Tanganyika (now mainland Tanzania) became a unitary presidential democratic republic in 1962. Two years later Tanganyika and the island archipelago of Zanzibar merged to form the United Republic of Tanzania. The country’s Government is based on multiparty parliamentary democracy with the incumbent Dr. John Pombe Magufuli elected for a five-year term as the fifth President of the country in 2015. Dr. Ali Mohamed Shein is serving as the 7th President of the Revolutionary Government of Zanzibar. Regionally Tanzania is a member of both the Southern Africa Development Community (SADC) and the East African Community (EAC).
Tanzania has enjoyed relatively stable, sustained and high GDP growth over the last decade averaging 6.5% per annum. Recent performance has remained strong being 7% in 2015, with estimates predicting similar levels for 2017. Growth has been led by the service, transport, manufacturing, mining, communications and finance sectors. Tanzania intends to become a middle-income nation by 2025, with currently concentration on the second Five Year Development Plan 2016/17-2020/21 (FYDP II). The FYDP II focuses on poverty alleviation through improving education, infrastructure, health services and agriculture as well as effective and efficient governance through increasing government revenue and combating corruption. Energy production and distribution are highlighted in the country’s plan as being central to the promotion of socio-economic development. Efforts being centered on increasing diversification in the electricity mix from hydropower to natural gas and reforms of the power utility Tanzania Electric Supply Company Limited (TANESCO).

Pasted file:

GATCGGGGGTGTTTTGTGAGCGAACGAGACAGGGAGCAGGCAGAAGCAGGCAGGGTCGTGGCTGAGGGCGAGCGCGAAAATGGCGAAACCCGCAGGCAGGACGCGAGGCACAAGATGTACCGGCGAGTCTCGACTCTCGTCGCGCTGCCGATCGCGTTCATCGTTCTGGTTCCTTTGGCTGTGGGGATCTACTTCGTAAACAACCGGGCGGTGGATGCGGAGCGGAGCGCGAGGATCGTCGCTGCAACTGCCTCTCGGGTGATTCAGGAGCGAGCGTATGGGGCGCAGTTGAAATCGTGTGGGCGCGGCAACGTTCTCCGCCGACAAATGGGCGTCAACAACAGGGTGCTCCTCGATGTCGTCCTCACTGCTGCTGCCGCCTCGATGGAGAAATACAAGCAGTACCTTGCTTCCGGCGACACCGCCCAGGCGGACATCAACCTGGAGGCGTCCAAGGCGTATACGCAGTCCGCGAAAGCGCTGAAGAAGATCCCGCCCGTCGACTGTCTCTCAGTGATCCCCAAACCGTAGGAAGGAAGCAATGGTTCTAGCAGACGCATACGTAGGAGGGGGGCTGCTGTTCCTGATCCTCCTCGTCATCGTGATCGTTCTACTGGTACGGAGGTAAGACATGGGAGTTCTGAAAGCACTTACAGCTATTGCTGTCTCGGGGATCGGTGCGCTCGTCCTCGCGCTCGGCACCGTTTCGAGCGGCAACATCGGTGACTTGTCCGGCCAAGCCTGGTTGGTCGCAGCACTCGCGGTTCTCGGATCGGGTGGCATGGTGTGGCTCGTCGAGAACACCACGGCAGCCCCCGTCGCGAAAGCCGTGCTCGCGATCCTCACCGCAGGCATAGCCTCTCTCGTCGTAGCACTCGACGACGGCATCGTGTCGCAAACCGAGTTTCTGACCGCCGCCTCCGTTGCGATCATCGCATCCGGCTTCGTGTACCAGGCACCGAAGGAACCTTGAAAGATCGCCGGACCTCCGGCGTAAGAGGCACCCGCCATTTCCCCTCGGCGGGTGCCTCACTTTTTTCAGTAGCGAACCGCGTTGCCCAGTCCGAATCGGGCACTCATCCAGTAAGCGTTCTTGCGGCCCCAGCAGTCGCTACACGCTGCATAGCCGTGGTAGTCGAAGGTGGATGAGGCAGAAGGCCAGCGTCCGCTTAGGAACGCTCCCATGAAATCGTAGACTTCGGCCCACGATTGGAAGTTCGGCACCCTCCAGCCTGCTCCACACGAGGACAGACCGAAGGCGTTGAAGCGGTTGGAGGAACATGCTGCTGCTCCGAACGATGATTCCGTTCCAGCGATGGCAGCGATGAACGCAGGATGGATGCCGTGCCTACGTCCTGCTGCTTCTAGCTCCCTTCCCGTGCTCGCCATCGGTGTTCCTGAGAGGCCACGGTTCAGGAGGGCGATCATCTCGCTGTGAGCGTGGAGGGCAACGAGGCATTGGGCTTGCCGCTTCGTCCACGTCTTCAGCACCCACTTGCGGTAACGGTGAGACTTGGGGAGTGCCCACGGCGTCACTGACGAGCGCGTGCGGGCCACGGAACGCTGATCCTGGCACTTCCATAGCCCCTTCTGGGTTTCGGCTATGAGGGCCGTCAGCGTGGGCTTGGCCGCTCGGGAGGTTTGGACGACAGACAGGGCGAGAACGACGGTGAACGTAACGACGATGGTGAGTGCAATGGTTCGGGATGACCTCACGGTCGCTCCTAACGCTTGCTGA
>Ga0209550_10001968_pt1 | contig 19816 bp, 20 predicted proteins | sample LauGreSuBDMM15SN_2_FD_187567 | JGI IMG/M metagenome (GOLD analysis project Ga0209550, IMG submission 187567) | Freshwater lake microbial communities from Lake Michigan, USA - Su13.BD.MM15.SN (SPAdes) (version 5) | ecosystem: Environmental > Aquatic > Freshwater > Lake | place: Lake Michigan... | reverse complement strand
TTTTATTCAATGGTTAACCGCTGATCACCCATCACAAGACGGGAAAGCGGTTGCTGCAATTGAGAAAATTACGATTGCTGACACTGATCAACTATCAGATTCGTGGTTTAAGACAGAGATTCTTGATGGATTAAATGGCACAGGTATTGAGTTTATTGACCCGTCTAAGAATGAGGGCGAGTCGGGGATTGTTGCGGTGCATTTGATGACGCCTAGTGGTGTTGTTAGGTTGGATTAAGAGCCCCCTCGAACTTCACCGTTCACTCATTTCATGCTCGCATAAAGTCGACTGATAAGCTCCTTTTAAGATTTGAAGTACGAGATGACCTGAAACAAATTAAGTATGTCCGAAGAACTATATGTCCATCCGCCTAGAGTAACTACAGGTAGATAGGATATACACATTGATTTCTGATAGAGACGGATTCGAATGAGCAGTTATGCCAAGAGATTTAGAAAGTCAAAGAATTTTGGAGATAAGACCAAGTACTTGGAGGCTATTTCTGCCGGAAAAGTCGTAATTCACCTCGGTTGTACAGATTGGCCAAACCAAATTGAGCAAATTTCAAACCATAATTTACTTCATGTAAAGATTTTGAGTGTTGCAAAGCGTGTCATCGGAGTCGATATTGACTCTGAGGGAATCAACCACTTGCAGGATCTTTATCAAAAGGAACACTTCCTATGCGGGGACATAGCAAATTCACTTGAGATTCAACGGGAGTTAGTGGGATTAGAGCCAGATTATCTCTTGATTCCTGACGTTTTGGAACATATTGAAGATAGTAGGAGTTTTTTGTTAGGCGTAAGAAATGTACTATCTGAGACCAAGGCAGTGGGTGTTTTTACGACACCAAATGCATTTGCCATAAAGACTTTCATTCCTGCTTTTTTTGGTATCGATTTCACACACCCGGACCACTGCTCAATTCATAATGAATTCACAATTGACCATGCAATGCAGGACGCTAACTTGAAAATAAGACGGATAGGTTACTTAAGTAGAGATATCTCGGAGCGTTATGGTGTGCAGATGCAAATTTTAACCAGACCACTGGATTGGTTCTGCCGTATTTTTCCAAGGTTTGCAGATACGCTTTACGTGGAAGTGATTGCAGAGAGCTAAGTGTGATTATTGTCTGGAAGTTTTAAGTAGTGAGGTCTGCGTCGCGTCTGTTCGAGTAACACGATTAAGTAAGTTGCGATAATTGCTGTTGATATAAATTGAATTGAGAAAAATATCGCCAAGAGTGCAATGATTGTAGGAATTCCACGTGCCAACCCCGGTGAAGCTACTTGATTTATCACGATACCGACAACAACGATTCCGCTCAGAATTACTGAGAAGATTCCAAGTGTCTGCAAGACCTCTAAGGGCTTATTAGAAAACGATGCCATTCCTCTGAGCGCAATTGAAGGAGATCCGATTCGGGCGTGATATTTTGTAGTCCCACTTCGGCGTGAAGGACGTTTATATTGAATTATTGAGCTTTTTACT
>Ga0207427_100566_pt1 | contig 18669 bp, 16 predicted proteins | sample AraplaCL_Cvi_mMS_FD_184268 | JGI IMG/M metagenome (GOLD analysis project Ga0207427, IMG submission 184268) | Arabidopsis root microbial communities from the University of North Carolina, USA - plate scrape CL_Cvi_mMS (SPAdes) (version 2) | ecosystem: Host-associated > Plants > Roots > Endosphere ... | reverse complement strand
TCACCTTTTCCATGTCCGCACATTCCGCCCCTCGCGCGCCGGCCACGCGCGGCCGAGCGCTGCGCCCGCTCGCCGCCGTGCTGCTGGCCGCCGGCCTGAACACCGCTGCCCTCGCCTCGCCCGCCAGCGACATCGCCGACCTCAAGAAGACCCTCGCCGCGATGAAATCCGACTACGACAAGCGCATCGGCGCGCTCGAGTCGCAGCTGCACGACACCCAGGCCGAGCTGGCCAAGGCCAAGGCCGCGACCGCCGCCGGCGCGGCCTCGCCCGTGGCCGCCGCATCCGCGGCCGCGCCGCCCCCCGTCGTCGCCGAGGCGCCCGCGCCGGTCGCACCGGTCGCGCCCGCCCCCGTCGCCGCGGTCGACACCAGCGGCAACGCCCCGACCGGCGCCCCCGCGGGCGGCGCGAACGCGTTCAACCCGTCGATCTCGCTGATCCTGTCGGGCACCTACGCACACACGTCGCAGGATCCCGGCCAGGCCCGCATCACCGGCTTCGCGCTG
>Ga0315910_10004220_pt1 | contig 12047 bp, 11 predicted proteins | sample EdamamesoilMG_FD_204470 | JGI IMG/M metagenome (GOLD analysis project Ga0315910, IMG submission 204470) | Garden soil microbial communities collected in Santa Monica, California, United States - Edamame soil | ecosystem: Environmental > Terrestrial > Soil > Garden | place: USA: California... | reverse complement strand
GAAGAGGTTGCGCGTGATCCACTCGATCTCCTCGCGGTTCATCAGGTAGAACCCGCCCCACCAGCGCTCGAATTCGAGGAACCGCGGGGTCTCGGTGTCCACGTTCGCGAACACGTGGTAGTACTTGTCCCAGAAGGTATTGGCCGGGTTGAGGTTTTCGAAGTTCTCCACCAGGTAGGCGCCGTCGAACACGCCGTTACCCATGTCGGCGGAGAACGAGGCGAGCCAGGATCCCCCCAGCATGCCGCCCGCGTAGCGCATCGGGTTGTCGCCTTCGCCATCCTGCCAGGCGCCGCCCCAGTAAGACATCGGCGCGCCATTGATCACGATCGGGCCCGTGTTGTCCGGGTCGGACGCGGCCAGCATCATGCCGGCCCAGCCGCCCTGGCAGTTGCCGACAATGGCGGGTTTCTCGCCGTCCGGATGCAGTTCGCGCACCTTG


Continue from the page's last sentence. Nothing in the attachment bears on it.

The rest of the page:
The strong economic performance has resulted in socio-economic developments in the country. Despite these great strides challenges remain for the Government to ensure that the economic growth results in poverty reduction across society. The World Bank reported a decline in the poverty rate from 34% in 2007 to 28% in 2012, though the absolute number of Tanzanians living below the national poverty line remains unchanged across the same period due to population growth. Building from this point the country faces two related and significant challenges that will need to be addressed in the coming years. Firstly the 800,000 youth entering into labor force every year, in addition to rapid urbanisation faced by major centres. Particularly the population of the country’s commercial capital of Dar es Salaam face high unemployment rates in conjunction with pressured public service infrastructure for transport, electricity, water and sewerage. The private sector has been identified as having the potential to play a key role in overcoming these development challenges.